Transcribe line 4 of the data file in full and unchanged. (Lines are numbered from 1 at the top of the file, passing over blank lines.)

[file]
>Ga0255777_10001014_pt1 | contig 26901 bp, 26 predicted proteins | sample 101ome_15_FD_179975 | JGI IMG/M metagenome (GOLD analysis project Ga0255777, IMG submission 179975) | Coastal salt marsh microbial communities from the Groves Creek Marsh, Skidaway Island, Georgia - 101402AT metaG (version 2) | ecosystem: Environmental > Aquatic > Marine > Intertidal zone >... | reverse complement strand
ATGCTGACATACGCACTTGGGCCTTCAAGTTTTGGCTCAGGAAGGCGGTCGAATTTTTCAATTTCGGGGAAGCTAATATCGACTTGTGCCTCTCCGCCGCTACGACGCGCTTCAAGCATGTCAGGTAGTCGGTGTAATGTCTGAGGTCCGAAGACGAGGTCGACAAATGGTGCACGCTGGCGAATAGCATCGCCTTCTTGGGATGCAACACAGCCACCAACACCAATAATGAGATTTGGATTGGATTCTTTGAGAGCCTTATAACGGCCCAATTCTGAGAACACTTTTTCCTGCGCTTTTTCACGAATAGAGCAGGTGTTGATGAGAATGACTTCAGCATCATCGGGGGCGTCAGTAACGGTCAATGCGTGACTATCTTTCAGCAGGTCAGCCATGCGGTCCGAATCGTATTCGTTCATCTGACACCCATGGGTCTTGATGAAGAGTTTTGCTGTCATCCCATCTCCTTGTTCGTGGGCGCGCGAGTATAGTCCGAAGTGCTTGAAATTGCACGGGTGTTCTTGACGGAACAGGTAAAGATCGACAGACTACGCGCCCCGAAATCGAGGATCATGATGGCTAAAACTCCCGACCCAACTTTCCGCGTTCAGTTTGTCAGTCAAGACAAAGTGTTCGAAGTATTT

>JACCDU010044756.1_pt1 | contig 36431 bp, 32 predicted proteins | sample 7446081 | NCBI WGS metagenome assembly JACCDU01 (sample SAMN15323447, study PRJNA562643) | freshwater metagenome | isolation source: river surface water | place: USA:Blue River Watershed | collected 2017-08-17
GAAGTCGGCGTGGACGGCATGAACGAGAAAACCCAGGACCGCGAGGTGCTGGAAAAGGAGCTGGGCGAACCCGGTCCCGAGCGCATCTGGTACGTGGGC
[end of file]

GAAGTCGGCGTGGACGGCATGAACGAGAAAACCCAGGACCGCGAGGTGCTGGAAAAGGAGCTGGGCGAACCCGGTCCCGAGCGCATCTGGTACGTGGGC